Israel, Palestinian officials meet in Egypt to try to ease escalation

Israel, Palestinian officials meet in Egypt to try to ease escalation

CAIRO: Israeli and Palestinian officials met in Egypt on Sunday March 19 for talks aimed at preventing already surging violence from escalating further when the Muslim holy month of Ramadan begins later this week.

Sunday's meeting in the resort city of Sharm el-Sheikh aims to encourage dialogue between the Palestinian and Israeli sides to work to stop unilateral actions and escalation, break the existing cycle of violence and achieve calm, a statement from Egypt's foreign ministry said.

A reduction in violence could facilitate the creation of a climate suitable for the resumption of the peace process, it added. The United States and Jordan supported the meeting.

It follows a US-brokered conference in the Jordanian coastal city of Aqaba on February 26, the first of its kind in years, which has failed to halt violence on the ground despite Israeli and Palestinian pledges to de-escalate.

Over the past year, Israeli forces have killed more than 200 Palestinians, including fighters and civilians, while more than 40 Israelis and three Ukrainians have died in Palestinian attacks.

In the past few months, the Israeli-occupied West Bank has seen a surge of fighting, with Israeli military raids and escalating violence by Jewish settlers, amid a spate of attacks by Palestinians.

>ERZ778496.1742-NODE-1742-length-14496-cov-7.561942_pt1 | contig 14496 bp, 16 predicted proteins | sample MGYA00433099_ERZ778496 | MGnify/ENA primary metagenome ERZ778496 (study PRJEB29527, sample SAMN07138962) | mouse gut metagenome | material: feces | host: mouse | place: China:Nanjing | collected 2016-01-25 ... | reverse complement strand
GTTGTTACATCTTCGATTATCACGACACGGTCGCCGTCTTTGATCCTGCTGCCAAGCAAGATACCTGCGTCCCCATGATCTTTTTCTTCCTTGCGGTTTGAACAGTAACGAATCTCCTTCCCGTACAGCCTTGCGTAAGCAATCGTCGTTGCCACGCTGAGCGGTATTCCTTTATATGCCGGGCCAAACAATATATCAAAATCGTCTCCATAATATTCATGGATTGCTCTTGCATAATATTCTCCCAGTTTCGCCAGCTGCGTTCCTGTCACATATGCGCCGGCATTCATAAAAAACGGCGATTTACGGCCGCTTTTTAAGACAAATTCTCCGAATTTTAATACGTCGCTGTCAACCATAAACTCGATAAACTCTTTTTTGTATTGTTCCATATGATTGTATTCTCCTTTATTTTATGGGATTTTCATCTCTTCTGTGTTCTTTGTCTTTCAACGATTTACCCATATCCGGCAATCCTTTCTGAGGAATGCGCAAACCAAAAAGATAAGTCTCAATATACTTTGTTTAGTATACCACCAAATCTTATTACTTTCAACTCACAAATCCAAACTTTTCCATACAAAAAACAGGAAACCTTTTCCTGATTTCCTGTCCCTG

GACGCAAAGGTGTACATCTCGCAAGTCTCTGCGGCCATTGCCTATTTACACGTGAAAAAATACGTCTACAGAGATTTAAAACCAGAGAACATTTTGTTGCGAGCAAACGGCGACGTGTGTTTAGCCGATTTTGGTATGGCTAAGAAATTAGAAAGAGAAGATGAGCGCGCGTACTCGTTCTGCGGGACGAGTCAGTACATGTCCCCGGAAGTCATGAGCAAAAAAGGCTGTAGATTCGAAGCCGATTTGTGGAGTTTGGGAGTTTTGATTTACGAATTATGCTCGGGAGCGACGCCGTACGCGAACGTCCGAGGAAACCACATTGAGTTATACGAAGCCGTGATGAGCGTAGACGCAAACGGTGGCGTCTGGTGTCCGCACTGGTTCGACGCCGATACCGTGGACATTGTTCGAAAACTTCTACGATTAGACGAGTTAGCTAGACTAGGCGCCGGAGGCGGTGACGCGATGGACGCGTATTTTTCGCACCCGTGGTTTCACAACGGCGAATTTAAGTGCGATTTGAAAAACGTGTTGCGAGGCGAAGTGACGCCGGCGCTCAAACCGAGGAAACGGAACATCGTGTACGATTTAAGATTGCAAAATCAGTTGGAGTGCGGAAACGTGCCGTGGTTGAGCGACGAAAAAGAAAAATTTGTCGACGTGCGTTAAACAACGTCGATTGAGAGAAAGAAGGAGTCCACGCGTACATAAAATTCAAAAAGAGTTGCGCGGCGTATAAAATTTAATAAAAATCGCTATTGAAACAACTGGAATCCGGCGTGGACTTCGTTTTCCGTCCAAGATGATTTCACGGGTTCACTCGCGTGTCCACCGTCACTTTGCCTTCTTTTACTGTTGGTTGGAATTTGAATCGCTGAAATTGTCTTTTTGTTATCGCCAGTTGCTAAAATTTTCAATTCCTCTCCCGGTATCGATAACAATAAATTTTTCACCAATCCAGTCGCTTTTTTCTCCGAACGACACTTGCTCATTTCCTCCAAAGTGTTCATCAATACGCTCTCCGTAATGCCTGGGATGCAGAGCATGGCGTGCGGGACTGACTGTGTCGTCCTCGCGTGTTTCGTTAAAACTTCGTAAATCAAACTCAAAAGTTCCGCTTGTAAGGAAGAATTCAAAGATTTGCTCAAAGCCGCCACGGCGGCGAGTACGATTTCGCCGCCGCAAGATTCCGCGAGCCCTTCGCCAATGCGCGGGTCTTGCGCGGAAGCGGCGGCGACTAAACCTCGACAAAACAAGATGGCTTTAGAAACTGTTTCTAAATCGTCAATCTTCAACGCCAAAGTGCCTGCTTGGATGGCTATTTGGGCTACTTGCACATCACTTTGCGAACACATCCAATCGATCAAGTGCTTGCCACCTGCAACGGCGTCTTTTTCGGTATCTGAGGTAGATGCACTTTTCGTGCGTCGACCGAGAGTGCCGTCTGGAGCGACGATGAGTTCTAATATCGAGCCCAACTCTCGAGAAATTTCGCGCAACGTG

In previous years, Ramadan has seen occasional clashes between Israeli police and Palestinians, particularly around Jerusalem's Al-Aqsa Mosque compound, Islam's third holiest site, revered as the Temple Mount by Jews. This year, Ramadan coincides with Judaism's Passover and Christian Easter.

Egypt and Jordan were pushing ahead of Sunday's meeting to secure commitments, including Israeli restraint during Ramadan and the release of Palestinian prisoners, in exchange for a reduction in Palestinian attacks, according to an Egyptian security source who spoke on condition of anonymity.

Palestinian militant group Hamas, which governs the Gaza Strip, condemned the West Bank-based Palestinian Authority for taking part in the meeting attended by the Israeli government, which has been escalating its aggression against Palestinian people, and called for an end to Israeli aggression against us Last month, after a deadly Palestinian gun ambush.

The Palestinians hope to establish an independent state in the West Bank and Gaza Strip with East Jerusalem as its capital - territories Israel captured in a 1967 war.

Since 2014, peace talks have been stalled and Palestinians say Israel has undermined their hope for a viable state by expanding Jewish settlements on occupied land.

Israel pledged to halt negotiations on new settlement units in the West Bank for four months and stop authorising outposts for six months.

Netanyahu appeared to downplay any commitment, saying there would be no freeze, in an apparent nod to far-right members of his coalition.

Last month, Netanyahu authorised nine Jewish settlements in the West Bank and announced the construction of new homes in established settlements. The move caused deep dismay in the United States.

In Israel this month, US Defense Secretary Lloyd Austin told Israeli leaders to reduce West Bank tensions. Washington was particularly disturbed by settler violence against Palestinians, he said.